On separation from the Army I decided to go to Harvard Law School instead of returning to Columbia. As a part-time job I was a Teaching Fellow in the English Department of Harvard College for a couple of years, teaching grammar and writing to foreign students. My education started with living in New York City for several months, continued in Panama, and finished in Cambridge, MA. I was then ready for what came next.
In June 1959 I joined the law firm of McDermott, Will & Emery in Chicago where I practiced for the next thirty-two years, including an 8-year stint in Washington, D. C. to start an office for the firm. Specializing in corporate finance and governance, I worked on financings and mergers and acquisitions for banks, investment banks and public and private companies and served on the boards of several public companies. My service in the CIC provided valuable experience in dealing with people, situations and conflicts frequently encountered in the practice of law. I better understand who’s lying, the real (not stated) objectives of people, how much or how little you can trust people, dealing with people who are not interested in the truth, and how it feels to have an Uzi two feet from your belly button with a thug’s finger on the trigger.
In addition to reading as an avocation, physical exertion on a regular basis is a necessary part of my life. Like a lot of other things I’ve learned, it started on the farm with twelve and fourteen hour days milking cows, feeding hogs and steers, and then getting on a tractor to plow, plant, cultivate, and harvest the corn and grains we raised. In high school I played baseball and basketball. In law school and until recent years I played a lot of squash and tennis. On vacation in Colorado soon after moving to Chicago I discovered mountaineering, rock climbing, and skiing in the order of my love for these sports. They’ve taken me to the mountains in Colorado, Wyoming, and New England; the Andes in Bolivia and Ecuador; the Canadian Rockies and the sky slopes near Montreal; the Alps in Switzerland and France; and the Himalayas in Bhutan. Soon after I retired from my law firm, my wife, Ann, and friend, John Roberson, along with our friend and guide, the late Charlie Fowler, spent five glorious weeks in Bhutan hiking 100 miles and making five first ascents (at least there was no record of these mountains having been climbed by westerners). Climbing is the most exhilarating sport for me. Besides the views from the tops of peaks in various parts of the world, I’ve taken a 75-foot free fall off a face in the Colorado Rockies (four fractured lateral processes) and a night in a snowstorm on the summit of Illimani a 21,122-foot mountain in the Cordillera Real range of the Andes in Bolivia. When the snow stopped at four o’clock in the morning and the lights from the city of La Paz became visible, I knew the -40 degree temperature and snow and high winds we’d experience were worth it. To this day I can close my eyes and visualize that picture of La Paz and feel the satisfaction of being there.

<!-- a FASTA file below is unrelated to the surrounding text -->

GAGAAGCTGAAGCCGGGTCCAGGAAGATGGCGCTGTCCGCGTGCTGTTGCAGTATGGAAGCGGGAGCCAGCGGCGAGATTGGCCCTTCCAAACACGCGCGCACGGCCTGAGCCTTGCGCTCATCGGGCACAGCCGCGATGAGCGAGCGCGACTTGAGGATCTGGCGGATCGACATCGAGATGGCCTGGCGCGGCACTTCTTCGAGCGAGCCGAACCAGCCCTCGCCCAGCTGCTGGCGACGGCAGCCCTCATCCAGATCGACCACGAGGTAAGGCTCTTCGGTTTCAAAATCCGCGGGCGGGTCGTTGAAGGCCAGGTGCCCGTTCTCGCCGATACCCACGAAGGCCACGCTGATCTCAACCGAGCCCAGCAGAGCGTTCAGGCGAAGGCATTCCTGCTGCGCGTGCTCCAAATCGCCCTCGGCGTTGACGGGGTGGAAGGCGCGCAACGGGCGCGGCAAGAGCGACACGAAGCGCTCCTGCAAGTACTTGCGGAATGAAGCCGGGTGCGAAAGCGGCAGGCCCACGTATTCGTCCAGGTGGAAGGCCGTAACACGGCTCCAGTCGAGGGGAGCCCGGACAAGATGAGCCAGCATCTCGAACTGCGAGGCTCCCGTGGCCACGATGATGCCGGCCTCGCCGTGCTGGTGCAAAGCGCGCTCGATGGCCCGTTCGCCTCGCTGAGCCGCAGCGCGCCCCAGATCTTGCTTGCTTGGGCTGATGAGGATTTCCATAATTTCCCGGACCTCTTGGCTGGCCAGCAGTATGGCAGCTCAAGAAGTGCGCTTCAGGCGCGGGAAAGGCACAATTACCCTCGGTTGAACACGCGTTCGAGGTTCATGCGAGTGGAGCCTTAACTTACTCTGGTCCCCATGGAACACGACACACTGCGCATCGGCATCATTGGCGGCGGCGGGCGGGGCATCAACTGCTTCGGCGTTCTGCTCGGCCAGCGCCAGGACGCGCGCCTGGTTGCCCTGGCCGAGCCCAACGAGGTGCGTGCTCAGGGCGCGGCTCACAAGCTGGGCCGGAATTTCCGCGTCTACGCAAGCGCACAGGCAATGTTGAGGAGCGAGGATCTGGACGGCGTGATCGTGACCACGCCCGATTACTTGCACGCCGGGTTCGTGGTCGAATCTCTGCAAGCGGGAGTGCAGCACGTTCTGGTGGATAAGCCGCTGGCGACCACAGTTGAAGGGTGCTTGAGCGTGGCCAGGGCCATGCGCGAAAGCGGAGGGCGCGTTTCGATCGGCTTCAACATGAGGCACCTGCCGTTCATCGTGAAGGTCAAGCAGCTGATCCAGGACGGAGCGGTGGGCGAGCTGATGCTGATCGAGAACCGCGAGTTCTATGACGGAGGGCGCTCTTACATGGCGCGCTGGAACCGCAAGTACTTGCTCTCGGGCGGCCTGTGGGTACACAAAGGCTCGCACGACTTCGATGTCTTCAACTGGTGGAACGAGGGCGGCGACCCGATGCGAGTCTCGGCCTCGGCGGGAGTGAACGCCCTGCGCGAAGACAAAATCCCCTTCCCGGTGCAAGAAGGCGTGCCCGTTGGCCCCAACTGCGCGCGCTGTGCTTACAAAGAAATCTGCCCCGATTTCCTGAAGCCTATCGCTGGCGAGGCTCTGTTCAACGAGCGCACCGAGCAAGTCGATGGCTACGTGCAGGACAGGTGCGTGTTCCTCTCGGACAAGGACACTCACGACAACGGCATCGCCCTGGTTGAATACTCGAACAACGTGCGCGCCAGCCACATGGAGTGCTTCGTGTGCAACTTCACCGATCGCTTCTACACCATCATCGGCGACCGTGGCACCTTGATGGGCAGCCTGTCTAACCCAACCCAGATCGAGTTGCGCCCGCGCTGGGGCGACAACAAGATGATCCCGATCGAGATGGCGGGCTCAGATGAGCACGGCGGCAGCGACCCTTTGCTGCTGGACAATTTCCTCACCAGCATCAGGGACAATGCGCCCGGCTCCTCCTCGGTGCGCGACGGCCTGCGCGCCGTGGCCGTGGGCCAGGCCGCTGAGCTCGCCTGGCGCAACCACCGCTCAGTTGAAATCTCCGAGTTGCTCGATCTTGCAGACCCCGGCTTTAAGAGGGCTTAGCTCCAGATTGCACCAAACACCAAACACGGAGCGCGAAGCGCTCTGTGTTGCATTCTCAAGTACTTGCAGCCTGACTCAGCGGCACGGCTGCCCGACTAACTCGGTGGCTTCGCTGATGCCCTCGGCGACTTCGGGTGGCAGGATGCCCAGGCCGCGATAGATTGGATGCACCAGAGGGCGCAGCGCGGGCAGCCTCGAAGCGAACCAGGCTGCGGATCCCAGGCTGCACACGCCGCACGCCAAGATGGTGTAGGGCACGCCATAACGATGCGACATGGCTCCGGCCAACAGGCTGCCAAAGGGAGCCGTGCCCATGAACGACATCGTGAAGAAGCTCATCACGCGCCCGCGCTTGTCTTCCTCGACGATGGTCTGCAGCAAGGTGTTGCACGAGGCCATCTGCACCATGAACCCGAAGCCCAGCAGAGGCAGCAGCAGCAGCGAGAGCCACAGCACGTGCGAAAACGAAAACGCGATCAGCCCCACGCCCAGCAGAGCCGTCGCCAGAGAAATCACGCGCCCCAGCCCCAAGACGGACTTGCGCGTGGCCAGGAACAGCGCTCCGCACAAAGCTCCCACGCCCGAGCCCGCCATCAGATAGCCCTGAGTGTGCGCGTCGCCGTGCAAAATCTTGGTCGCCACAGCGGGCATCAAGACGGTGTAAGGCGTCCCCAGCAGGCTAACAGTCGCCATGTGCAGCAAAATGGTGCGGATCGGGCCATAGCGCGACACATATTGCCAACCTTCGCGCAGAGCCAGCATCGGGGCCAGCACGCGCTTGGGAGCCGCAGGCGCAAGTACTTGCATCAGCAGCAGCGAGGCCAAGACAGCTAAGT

Someone asked me when did I start writing fiction. As a child when I rewrote by hand the stories about Greek gods and fairy tales because I wasn’t satisfied with what they said? The reports I wrote about Communist and other nefarious activities in Panama, the facts sometimes needing a little coloring to get attention at Headquarters, which noted my reports as a standard for “good writing”? The prospectuses for public offerings I wrote as lawyer may have approached fiction, although none ever landed in court? I’ll take responsibility for “fiction” with my book Hot Times in Panamá.
But fiction writing isn’t easy. The author thinks he’s told the story accurately. Then a character telepathically accuses him that he’s never understood her and demands he write another story to get the “facts” right. What does a fictional character know about “fact”? How does she know what’s “right”? Writing’s sometimes living with the enemy. But I love it!